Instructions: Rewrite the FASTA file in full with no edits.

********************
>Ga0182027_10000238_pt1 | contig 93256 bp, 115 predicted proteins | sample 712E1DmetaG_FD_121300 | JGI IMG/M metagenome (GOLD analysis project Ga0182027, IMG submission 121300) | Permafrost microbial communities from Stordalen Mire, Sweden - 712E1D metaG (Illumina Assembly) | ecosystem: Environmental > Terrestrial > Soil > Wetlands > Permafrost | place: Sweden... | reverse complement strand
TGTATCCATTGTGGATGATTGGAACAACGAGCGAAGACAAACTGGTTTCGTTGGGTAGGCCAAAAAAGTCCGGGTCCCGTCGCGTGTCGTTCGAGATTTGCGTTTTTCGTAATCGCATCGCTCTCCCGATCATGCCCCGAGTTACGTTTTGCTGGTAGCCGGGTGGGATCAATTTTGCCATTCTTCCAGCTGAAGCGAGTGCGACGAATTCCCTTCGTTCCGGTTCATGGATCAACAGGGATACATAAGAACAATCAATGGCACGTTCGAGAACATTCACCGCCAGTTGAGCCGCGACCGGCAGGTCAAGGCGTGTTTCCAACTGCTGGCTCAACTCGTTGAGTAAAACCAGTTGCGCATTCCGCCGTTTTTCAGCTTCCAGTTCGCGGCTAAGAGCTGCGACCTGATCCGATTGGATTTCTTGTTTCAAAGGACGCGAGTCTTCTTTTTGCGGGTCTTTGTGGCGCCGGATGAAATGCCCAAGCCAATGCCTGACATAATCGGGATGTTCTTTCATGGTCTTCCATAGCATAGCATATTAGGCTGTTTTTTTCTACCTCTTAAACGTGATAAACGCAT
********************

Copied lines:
>Ga0182027_10000238_pt1 | contig 93256 bp, 115 predicted proteins | sample 712E1DmetaG_FD_121300 | JGI IMG/M metagenome (GOLD analysis project Ga0182027, IMG submission 121300) | Permafrost microbial communities from Stordalen Mire, Sweden - 712E1D metaG (Illumina Assembly) | ecosystem: Environmental > Terrestrial > Soil > Wetlands > Permafrost | place: Sweden... | reverse complement strand
TGTATCCATTGTGGATGATTGGAACAACGAGCGAAGACAAACTGGTTTCGTTGGGTAGGCCAAAAAAGTCCGGGTCCCGTCGCGTGTCGTTCGAGATTTGCGTTTTTCGTAATCGCATCGCTCTCCCGATCATGCCCCGAGTTACGTTTTGCTGGTAGCCGGGTGGGATCAATTTTGCCATTCTTCCAGCTGAAGCGAGTGCGACGAATTCCCTTCGTTCCGGTTCATGGATCAACAGGGATACATAAGAACAATCAATGGCACGTTCGAGAACATTCACCGCCAGTTGAGCCGCGACCGGCAGGTCAAGGCGTGTTTCCAACTGCTGGCTCAACTCGTTGAGTAAAACCAGTTGCGCATTCCGCCGTTTTTCAGCTTCCAGTTCGCGGCTAAGAGCTGCGACCTGATCCGATTGGATTTCTTGTTTCAAAGGACGCGAGTCTTCTTTTTGCGGGTCTTTGTGGCGCCGGATGAAATGCCCAAGCCAATGCCTGACATAATCGGGATGTTCTTTCATGGTCTTCCATAGCATAGCATATTAGGCTGTTTTTTTCTACCTCTTAAACGTGATAAACGCAT